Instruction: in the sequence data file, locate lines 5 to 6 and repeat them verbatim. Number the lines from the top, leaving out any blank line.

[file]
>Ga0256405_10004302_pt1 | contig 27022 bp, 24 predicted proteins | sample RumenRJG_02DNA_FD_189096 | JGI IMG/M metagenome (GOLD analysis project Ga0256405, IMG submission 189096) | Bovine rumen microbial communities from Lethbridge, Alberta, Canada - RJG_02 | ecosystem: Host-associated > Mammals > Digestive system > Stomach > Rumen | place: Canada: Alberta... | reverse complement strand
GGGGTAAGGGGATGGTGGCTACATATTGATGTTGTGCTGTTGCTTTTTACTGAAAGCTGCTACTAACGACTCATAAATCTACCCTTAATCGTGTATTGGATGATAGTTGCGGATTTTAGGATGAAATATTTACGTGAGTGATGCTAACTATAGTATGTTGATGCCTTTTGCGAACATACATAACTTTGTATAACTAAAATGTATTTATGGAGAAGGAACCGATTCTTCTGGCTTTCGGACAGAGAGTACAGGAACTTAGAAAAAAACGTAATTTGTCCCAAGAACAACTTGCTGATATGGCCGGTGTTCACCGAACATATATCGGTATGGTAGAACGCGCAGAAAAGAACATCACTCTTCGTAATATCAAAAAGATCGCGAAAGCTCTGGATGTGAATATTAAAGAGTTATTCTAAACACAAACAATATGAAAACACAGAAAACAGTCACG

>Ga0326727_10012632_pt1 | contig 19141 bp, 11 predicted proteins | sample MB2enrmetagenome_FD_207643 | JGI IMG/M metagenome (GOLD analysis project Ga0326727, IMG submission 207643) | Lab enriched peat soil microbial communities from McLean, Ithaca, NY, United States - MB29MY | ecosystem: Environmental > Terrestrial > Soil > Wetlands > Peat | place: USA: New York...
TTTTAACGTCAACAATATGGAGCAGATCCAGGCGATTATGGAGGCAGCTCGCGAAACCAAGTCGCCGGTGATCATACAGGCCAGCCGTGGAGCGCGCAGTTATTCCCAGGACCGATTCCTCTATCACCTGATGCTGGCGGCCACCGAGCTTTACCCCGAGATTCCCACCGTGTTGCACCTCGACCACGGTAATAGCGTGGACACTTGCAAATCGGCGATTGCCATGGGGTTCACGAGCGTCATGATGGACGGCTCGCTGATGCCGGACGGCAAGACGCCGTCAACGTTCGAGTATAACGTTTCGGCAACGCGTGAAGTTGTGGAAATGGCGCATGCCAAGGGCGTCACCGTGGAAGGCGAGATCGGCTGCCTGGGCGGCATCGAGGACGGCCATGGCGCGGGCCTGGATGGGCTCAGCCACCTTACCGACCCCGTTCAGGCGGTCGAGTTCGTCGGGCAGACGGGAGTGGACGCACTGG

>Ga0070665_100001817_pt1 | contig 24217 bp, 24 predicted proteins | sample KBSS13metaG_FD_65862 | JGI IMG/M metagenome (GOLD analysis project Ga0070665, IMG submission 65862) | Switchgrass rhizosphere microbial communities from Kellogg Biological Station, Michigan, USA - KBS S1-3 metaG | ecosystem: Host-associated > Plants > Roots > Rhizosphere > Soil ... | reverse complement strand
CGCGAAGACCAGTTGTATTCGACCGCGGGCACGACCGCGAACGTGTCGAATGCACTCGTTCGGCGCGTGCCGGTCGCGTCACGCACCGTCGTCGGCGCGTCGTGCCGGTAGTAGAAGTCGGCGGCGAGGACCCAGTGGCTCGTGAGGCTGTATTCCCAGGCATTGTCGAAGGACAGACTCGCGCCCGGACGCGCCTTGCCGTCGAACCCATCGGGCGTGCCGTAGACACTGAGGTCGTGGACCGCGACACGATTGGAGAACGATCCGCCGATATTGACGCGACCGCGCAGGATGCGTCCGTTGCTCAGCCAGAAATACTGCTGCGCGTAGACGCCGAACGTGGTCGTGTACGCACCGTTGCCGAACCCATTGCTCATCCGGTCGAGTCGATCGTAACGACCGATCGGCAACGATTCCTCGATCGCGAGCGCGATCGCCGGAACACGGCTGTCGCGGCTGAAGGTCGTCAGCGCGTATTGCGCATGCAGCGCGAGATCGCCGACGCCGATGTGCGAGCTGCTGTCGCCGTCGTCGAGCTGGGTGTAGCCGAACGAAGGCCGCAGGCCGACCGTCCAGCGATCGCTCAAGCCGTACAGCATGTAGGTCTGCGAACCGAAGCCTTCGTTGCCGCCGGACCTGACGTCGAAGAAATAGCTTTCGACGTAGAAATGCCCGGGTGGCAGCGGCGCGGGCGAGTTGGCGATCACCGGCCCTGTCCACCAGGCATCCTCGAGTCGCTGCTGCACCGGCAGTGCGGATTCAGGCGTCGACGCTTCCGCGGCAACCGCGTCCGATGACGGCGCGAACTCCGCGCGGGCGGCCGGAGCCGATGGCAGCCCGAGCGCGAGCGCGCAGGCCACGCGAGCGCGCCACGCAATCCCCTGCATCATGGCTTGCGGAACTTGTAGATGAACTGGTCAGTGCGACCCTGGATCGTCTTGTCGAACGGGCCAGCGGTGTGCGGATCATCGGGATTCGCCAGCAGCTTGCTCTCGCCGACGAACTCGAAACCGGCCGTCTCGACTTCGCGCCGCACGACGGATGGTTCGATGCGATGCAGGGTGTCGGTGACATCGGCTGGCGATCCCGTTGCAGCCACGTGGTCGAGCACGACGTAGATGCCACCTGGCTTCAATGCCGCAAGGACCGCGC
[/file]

>Ga0070665_100001817_pt1 | contig 24217 bp, 24 predicted proteins | sample KBSS13metaG_FD_65862 | JGI IMG/M metagenome (GOLD analysis project Ga0070665, IMG submission 65862) | Switchgrass rhizosphere microbial communities from Kellogg Biological Station, Michigan, USA - KBS S1-3 metaG | ecosystem: Host-associated > Plants > Roots > Rhizosphere > Soil ... | reverse complement strand
CGCGAAGACCAGTTGTATTCGACCGCGGGCACGACCGCGAACGTGTCGAATGCACTCGTTCGGCGCGTGCCGGTCGCGTCACGCACCGTCGTCGGCGCGTCGTGCCGGTAGTAGAAGTCGGCGGCGAGGACCCAGTGGCTCGTGAGGCTGTATTCCCAGGCATTGTCGAAGGACAGACTCGCGCCCGGACGCGCCTTGCCGTCGAACCCATCGGGCGTGCCGTAGACACTGAGGTCGTGGACCGCGACACGATTGGAGAACGATCCGCCGATATTGACGCGACCGCGCAGGATGCGTCCGTTGCTCAGCCAGAAATACTGCTGCGCGTAGACGCCGAACGTGGTCGTGTACGCACCGTTGCCGAACCCATTGCTCATCCGGTCGAGTCGATCGTAACGACCGATCGGCAACGATTCCTCGATCGCGAGCGCGATCGCCGGAACACGGCTGTCGCGGCTGAAGGTCGTCAGCGCGTATTGCGCATGCAGCGCGAGATCGCCGACGCCGATGTGCGAGCTGCTGTCGCCGTCGTCGAGCTGGGTGTAGCCGAACGAAGGCCGCAGGCCGACCGTCCAGCGATCGCTCAAGCCGTACAGCATGTAGGTCTGCGAACCGAAGCCTTCGTTGCCGCCGGACCTGACGTCGAAGAAATAGCTTTCGACGTAGAAATGCCCGGGTGGCAGCGGCGCGGGCGAGTTGGCGATCACCGGCCCTGTCCACCAGGCATCCTCGAGTCGCTGCTGCACCGGCAGTGCGGATTCAGGCGTCGACGCTTCCGCGGCAACCGCGTCCGATGACGGCGCGAACTCCGCGCGGGCGGCCGGAGCCGATGGCAGCCCGAGCGCGAGCGCGCAGGCCACGCGAGCGCGCCACGCAATCCCCTGCATCATGGCTTGCGGAACTTGTAGATGAACTGGTCAGTGCGACCCTGGATCGTCTTGTCGAACGGGCCAGCGGTGTGCGGATCATCGGGATTCGCCAGCAGCTTGCTCTCGCCGACGAACTCGAAACCGGCCGTCTCGACTTCGCGCCGCACGACGGATGGTTCGATGCGATGCAGGGTGTCGGTGACATCGGCTGGCGATCCCGTTGCAGCCACGTGGTCGAGCACGACGTAGATGCCACCTGGCTTCAATGCCGCAAGGACCGCGC